Prison officials in Grenada have accused a section of the local media of aiding inmates in breaking the law.

Christopher Stroude, Rupert Neckles and Gerard Jones – support prison reform

Christopher Stroude, Rupert Neckles and Gerard Jones – support prison reform

The Public Relations Officer (PRO) at the Richmond Hill prison, Gerard Jones held a press conference Tuesday to refute recent reports carried in a certain section of the media.

Jones dismissed reports that the rehabilitation process at the prisons is not working and allaying fears about “a dark shadow” concerning two inmates who allegedly are on hunger strike in fear of being poisoned.

The PRO said he found it strange that inmates who fabricate the story will have links with the media.

According to Jones, the media should be aware of assisting the inmates to compound a felony as cellular phone at the prisons is illegal.

“So the persons in the media who would have done that engaged in law-breaking to the highest level, having a prisoner… speaking to them,” he said.

In addition, he said it is very irresponsible for persons to use the media to claim how negative the prison has become in terms of rehabilitation and security.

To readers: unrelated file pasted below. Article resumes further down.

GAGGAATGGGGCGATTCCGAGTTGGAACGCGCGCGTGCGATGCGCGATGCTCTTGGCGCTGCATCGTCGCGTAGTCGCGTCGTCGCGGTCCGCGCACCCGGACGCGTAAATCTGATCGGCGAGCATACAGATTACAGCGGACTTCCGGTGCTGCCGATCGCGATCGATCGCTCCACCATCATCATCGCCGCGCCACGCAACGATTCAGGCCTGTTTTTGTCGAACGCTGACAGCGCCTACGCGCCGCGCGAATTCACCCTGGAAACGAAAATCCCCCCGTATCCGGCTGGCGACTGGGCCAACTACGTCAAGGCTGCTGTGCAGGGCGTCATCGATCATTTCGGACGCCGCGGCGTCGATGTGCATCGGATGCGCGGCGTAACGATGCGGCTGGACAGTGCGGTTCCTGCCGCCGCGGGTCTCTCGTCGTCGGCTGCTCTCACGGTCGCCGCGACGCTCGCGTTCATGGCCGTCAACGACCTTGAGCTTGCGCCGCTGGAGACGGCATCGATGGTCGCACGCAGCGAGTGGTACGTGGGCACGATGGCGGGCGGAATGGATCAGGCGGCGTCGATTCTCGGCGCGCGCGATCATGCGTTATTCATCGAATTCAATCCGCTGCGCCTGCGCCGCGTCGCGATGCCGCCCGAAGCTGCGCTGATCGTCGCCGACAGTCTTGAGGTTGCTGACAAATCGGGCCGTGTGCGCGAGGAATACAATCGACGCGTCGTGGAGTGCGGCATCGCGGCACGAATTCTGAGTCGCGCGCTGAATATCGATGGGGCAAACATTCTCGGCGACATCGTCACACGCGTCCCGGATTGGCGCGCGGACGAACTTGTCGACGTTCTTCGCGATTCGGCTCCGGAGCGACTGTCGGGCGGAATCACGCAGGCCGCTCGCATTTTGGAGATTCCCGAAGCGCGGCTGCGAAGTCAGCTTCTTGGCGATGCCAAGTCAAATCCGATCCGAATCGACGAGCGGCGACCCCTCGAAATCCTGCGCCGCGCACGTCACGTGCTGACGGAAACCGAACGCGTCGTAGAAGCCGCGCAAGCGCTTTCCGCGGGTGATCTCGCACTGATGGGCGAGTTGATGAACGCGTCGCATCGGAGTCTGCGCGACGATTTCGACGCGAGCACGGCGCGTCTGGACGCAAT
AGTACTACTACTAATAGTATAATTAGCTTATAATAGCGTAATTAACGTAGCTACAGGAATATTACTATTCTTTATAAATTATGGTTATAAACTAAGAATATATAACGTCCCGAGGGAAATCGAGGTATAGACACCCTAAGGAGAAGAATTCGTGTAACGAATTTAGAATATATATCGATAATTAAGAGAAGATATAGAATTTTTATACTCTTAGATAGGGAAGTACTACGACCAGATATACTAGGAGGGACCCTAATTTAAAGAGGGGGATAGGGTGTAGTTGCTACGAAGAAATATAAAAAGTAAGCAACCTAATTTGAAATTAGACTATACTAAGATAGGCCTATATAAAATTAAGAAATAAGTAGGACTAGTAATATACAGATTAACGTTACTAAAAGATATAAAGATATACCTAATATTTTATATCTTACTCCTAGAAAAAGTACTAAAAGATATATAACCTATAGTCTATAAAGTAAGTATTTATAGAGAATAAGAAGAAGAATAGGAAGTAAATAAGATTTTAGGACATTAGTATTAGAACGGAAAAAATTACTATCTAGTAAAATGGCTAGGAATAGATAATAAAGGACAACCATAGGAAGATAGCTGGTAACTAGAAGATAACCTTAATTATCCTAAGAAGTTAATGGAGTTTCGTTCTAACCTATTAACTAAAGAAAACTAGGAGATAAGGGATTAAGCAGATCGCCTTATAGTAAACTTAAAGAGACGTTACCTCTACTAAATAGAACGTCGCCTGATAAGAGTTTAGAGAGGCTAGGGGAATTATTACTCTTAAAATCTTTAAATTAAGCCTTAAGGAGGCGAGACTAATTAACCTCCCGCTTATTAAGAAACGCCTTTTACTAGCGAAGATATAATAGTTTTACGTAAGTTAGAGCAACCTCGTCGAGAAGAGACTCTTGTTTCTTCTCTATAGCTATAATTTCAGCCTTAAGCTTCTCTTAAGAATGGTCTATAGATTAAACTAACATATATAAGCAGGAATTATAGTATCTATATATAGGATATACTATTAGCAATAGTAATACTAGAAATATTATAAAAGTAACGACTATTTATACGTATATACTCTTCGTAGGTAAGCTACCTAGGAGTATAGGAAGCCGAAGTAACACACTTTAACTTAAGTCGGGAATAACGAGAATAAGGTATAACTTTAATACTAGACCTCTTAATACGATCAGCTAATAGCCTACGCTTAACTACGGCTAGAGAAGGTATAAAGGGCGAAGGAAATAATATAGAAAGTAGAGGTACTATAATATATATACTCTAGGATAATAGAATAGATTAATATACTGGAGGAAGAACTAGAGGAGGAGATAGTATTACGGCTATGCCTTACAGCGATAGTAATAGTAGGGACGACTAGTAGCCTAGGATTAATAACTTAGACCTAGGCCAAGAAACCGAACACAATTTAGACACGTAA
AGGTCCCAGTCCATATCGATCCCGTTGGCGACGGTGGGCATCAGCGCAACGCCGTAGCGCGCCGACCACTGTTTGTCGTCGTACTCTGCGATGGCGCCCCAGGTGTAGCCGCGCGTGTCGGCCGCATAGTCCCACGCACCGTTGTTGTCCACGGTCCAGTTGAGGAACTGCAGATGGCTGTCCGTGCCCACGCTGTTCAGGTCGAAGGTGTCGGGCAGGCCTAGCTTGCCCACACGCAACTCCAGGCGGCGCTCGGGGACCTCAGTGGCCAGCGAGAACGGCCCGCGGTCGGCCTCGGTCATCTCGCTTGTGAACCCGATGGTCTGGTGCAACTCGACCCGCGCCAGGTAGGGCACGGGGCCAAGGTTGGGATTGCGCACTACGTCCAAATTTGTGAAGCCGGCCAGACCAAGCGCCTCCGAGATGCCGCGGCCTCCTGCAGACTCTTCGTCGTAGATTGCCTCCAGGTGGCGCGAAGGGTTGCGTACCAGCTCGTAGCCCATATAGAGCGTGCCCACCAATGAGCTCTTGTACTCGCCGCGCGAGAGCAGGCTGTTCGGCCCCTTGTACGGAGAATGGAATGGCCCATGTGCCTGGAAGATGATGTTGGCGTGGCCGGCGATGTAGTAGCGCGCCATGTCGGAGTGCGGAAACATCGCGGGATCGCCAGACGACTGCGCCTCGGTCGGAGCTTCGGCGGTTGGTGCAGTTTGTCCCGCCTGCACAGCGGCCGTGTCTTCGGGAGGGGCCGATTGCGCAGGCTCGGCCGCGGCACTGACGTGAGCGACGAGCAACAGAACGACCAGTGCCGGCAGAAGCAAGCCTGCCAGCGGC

Like Jones, the person responsible for the Rehabilitation Programme at the Prisons, former inmate Christopher Stroude expressed similar sentiments about the link between media people and inmates.

Stroude warned that the media should be careful about whom it receives information from and suggested that the journalists were conned over report about the state of affairs at the prisons.

He said that a minority of inmates who have never been involved in any rehabilitation programme are only interested in having a permissive environment for the wrong things that they want to engage in.

“Once there are systems in place that prevent them from having their own way, and …. having a nice time without having to do anything in the jail, they’ll do anything to give the impression that things are so bad,” he added.

Stroude stated that one of the inmates who fabricated the story about poison in the food in  the prison loves to have his own way, and once he cannot get it he gets into a temper-tantrum.

“It’s extremely important that the media be really careful in terms of who they take information from in relation to what is going on (at the prisons),” he told reporters.

The ex-inmate from the 1979-83 Grenada Revolutionary era warned that irresponsible reporting could send a bad signal internationally which could affect the tourism industry.

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